Quote: “A young lady arrived at the boat sheds and I was totally smitten. Funny how you know immediately that this girl is for you. I found out Raema lived in Parnell and just managed to be wherever she was, until sheer persistence wore her down.” They had a May wedding at St. Mary’s Cathedral in Parnell. They flatted for a short time in Mt Eden before moving to 20 Normans Hill Road, Onehunga; their home for the next 38 years.
18-footers prize night at the (now) Royal New Zealand Yacht Squadron – 1955
Boats were Bruce’s life. His work, his play, his passion. And as his enthusiasm increased, so did the length of the shed at the rear of 20 Normans Hill Road! Taking his love for sailing one step further, Bruce put his hands to work designing and building 15 yachts; 12 of these in his back yard base. Ranging from 8 to 22-foot in size, these weren’t mere time wasters from an avid hobby, but competition winners!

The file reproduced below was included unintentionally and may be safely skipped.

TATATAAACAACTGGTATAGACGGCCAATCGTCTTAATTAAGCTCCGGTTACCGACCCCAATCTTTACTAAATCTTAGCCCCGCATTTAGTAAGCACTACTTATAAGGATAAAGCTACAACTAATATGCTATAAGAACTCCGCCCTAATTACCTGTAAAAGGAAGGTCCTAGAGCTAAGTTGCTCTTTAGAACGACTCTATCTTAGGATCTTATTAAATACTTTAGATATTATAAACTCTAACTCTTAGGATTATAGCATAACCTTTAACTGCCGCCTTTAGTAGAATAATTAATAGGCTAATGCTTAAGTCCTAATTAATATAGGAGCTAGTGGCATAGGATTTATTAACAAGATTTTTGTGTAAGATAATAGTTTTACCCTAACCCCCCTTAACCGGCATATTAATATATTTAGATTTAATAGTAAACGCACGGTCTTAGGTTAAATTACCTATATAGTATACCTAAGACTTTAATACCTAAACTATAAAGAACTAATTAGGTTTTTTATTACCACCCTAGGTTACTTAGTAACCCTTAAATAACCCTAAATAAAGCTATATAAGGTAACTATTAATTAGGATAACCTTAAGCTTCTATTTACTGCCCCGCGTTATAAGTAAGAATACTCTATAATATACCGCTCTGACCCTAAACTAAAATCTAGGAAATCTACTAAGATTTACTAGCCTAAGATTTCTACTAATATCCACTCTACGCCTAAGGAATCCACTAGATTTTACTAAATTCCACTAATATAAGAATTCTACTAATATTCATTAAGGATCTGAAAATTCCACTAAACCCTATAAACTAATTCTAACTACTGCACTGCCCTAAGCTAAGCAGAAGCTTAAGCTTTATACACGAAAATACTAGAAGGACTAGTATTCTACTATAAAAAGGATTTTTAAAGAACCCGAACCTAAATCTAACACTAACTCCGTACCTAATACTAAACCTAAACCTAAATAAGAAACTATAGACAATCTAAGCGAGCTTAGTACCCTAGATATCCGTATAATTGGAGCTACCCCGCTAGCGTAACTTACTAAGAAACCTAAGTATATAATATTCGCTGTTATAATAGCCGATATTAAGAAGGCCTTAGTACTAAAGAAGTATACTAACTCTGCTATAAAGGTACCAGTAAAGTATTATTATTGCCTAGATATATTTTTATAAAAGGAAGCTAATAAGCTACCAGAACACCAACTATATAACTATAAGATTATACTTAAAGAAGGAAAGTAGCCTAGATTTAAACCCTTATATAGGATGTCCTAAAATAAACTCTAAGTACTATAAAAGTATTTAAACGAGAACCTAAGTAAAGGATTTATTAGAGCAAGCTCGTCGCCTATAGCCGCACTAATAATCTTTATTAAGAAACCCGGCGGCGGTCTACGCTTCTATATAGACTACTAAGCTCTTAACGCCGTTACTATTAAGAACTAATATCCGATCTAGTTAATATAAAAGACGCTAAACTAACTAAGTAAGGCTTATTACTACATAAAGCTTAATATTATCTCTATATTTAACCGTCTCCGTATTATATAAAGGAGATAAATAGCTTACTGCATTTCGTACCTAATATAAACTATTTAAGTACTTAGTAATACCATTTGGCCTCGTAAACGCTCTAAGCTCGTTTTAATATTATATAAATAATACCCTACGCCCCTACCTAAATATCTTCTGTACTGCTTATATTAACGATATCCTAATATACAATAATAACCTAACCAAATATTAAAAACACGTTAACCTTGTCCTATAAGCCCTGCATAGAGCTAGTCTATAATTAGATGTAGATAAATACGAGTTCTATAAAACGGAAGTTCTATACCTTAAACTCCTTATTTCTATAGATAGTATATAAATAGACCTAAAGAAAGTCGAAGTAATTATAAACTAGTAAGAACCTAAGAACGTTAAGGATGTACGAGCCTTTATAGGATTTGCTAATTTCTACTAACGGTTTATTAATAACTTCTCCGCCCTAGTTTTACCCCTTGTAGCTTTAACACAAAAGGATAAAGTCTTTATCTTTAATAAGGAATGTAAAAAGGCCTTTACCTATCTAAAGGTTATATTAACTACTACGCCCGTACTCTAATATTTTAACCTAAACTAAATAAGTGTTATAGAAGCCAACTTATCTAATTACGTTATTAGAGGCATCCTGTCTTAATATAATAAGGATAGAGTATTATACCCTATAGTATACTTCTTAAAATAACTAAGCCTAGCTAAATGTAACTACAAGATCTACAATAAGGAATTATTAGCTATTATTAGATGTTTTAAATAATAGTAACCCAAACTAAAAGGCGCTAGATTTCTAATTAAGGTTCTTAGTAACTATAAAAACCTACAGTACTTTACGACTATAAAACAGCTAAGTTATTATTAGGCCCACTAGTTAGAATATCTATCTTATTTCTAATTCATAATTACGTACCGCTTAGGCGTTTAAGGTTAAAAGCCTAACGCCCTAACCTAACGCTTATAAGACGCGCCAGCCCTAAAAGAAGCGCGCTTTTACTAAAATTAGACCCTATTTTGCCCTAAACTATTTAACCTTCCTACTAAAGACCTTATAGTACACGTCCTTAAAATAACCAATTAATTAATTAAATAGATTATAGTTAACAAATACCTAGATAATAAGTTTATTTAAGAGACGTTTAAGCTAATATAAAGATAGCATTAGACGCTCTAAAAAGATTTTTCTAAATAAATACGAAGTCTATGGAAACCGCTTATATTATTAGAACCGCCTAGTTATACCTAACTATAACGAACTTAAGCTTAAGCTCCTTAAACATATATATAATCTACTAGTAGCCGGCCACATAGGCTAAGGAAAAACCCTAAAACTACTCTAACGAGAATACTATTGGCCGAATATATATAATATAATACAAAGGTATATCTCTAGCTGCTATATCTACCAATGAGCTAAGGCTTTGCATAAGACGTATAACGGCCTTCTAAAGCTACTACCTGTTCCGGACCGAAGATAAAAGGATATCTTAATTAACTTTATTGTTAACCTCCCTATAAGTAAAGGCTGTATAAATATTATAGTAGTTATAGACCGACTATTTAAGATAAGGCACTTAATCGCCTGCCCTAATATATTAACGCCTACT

Graham Moss and Bruce Vallely with Storm, 1968
Bruce Vallely holds the distinction of being New Zealand’s first radio yachting commentator. And it was Bruce who was part of the team that first flooded the football fields at the Epsom Show Grounds!
Bruce was made Secretary and Commodore of the Auckland ‘R’ Class Squadron in 1976 and later, a life member. From 1994 to 1997, he held the title of President of the Manukau Cruising Club and in 1998 became Commodore. Bruce was later made a life member.
The lads, late 1940s
Late 1940s bach owners at Cornwallis were ordering yachties out, when they themselves had no right being there in the first place. Dances at Orua Bay, burying beer in the sand and forgetting where it was buried! These times on the harbour were wonderful; a really good base on which to build self-reliance, water safety (learnt the hard way) and boating skills. I’m talking about late 1940s up to the mid 1950s.
Glendowie Yacht Club was well known for its winter race series, perhaps because of the ‘tot and rum’ after the race! They raced large fleets of ‘Q’ Class (plus others). Prize nights years ago were the highlight of Onehunga’s social scene. Usually held in the Old Forester’s Hall just above the intersection of Grey Street and The Mall.